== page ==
Zine F.A.Q.s

Zine F.A.Q.s

A photo of zines in the collection. (From left to right): TOP: Fear Brown Queers by Jacob V. Joyce, 3 Dot Zine Issue 1 by Devin Morris, Every Body is a Modified BodyMuchacha Zine #6: The Case of the San Antonio Four and Other Legal Injustices by Daisy Salinas, Fix My Head #7 edited by Anna Vo. BOTTOM: The Nizhoni Beat: Native American Feminist Musings Vol. 1 by Melanie Fey and Amber McCrary, Hangin’ with the Scoobies: A Buffy the Vampire Slayer Fan Zine by Kiernan Dunn, Think about the Bubbles #8: Trust the Knife by Joyce Hatton, My Aim is True #4 by Carrie Colpitts, Manitas curated by Colectiva Cósmica. Photo via.

How do you say zine?

Like ZEEN, or the end of magazine. As in zine queen or a mean, green, zine machine.

What is a zine?

Grounded in underground print culture, zines are self-published works made for passion instead of for profit. For a little fuller analysis, check out this article about the difference between zines and blogs.

Can I check out zines?

Unfortunately, no. Zines are for in-library use only.

How do I make a zine?

Any way you want! We have zine making supplies in the Sarah Doyle Center, including magazines, scissors, glue sticks, a photocopier, and even an electric typewriter. Here’s a guide for making a one-page mini zine and a guide for getting started publishing zines. Remember that your page count should be divisible by four (including your front and back cover) or it won’t print correctly!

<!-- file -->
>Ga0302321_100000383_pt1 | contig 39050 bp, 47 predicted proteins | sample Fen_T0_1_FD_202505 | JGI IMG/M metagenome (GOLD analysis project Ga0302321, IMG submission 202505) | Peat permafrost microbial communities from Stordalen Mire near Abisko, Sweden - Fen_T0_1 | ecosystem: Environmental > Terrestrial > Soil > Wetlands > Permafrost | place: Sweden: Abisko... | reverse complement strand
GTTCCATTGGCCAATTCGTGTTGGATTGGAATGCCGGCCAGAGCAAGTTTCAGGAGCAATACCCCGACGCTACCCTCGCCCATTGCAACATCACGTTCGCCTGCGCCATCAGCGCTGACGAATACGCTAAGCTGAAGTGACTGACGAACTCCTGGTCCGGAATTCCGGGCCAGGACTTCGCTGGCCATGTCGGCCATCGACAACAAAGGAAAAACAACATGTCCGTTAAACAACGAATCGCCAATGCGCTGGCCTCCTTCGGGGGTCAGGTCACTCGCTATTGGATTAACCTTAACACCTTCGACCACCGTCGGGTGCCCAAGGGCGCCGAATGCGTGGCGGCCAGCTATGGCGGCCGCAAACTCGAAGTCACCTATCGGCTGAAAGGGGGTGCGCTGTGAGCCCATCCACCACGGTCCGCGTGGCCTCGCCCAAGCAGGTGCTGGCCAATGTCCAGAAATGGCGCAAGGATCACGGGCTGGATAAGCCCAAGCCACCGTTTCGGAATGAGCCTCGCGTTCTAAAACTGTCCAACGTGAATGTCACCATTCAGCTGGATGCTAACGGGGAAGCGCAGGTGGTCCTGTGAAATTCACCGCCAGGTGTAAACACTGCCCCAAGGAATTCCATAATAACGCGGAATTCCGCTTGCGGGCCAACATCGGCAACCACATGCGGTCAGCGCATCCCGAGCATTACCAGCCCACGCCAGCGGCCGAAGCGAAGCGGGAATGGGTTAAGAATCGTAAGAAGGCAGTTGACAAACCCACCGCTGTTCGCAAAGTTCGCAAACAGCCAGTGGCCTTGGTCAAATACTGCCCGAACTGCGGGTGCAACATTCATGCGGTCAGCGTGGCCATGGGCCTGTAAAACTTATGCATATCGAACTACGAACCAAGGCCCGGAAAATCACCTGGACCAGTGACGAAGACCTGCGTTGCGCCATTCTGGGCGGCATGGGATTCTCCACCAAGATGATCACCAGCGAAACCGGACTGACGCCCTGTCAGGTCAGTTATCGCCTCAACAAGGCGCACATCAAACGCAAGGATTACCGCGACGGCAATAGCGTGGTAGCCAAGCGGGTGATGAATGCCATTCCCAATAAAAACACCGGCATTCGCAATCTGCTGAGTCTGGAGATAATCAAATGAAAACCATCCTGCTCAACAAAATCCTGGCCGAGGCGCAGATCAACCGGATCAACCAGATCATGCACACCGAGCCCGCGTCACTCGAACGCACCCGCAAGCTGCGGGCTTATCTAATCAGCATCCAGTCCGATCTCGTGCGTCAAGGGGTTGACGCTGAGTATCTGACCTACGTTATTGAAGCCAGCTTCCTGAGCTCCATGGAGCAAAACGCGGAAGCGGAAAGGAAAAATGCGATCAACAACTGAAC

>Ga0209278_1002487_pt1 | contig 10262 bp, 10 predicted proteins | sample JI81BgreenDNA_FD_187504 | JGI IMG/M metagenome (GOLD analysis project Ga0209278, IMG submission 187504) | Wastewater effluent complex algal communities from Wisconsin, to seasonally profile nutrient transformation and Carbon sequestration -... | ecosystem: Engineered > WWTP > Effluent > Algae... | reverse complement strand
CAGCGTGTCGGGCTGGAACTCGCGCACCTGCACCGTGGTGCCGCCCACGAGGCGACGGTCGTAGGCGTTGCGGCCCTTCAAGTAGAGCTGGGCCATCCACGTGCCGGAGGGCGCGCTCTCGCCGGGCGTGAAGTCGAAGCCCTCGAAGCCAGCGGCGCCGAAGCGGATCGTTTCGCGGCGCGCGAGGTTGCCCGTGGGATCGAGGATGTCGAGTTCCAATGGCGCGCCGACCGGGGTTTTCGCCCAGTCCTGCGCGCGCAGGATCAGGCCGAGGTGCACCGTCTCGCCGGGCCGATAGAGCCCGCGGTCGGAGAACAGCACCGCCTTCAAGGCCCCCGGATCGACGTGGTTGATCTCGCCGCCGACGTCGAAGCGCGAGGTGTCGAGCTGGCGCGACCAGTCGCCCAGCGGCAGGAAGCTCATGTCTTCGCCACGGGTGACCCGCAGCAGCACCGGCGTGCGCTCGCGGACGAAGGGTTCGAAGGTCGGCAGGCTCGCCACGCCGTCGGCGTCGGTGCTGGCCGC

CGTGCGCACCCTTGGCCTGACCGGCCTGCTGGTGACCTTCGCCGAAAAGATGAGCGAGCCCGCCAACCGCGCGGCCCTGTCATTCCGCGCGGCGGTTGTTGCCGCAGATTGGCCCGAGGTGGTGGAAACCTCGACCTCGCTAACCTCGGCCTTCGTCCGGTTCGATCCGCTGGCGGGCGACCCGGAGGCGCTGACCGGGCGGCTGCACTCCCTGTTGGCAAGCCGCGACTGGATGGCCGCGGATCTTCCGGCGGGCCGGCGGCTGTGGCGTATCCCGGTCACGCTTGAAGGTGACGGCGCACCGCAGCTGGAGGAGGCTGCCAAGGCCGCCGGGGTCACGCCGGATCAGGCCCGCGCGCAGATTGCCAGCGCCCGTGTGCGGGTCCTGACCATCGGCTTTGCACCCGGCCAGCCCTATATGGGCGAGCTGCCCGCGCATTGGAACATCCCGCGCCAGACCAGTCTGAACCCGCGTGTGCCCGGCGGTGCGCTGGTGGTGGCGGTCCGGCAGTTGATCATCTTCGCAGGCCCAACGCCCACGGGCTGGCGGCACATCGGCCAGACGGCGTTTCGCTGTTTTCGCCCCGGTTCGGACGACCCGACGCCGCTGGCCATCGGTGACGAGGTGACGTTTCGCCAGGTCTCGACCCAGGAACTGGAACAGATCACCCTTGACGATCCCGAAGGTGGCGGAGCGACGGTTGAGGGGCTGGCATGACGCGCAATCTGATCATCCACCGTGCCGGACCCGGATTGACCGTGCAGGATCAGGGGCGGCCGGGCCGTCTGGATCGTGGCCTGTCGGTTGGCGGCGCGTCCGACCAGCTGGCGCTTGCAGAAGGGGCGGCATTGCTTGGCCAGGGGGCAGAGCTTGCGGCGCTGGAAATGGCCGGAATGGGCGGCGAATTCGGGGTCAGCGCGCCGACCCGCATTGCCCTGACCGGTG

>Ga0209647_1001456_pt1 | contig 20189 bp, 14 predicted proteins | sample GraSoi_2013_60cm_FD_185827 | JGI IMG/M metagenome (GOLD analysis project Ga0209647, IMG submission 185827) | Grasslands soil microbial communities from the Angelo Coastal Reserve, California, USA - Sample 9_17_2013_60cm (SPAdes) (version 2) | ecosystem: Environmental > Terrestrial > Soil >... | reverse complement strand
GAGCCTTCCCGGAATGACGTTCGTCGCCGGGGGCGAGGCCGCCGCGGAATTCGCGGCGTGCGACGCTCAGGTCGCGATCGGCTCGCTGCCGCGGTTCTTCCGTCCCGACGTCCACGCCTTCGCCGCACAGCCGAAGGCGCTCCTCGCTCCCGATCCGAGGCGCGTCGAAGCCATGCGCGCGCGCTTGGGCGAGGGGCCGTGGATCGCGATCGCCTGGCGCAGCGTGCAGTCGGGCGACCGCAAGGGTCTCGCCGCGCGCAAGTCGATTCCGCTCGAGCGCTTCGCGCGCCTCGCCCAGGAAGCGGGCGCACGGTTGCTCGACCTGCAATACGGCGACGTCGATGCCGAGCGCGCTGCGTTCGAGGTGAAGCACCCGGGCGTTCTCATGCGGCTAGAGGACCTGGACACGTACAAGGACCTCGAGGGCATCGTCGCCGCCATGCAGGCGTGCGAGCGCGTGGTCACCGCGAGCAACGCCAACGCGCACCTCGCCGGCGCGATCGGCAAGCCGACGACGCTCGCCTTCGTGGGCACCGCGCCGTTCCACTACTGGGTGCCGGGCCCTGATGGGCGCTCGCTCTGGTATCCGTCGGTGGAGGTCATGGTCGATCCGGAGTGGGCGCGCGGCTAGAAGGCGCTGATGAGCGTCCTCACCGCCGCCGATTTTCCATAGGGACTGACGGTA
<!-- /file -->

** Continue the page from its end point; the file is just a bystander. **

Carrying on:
Can I donate zines?

Most definitely! Two copies are preferred, but not required. Please note the collecting scope when considering donations, and that zines by people of color are prioritized.

Can I use a zine in a paper or presentations?

Yes! You can cite zines as primary sources. Because many people making zines don't have access to mainstream publishing, citing zinesters recognizes the importance of people for their humanity, knowledge, and experiences, not for their academic access.  

Can I digitize zines? Why haven't you?

Many zinesters treat zines like a diary and never wanted it put up online. Unless the zinester explicitly gives permission (like in the case of Queer Zine Archive Project), zines should not be digitized. While covers are generally okay, this means you should not post the contents of a zine on social media!

What zine related things are in the Providence area?

Besides the Sarah Doyle Center and Pembroke (which of course you should come to!), Providence has a vibrant print culture. There’s the Queer and Trans Zine Fest, the Dirt Palace, Providence Comics Consortium, RISD Zine Collection at the Fleet Library, and the RISD (un)bound art book fair. You can also buy zines at Ada Books and take zine and printmaking classes at AS220.

I want to get more involved in zine culture, but I’m not sure where to begin.

WeMakeZines is a great way to connect with people, and Broken Pencil mag is a great way to get tapped into the scene. So are Tumblr, Twitter, and Etsy. Read some zines on QZAP. But most importantly, go to a zine fest near you if you can! There are also a BUNCH of resources on our Feminist Research Resources page. Enjoy!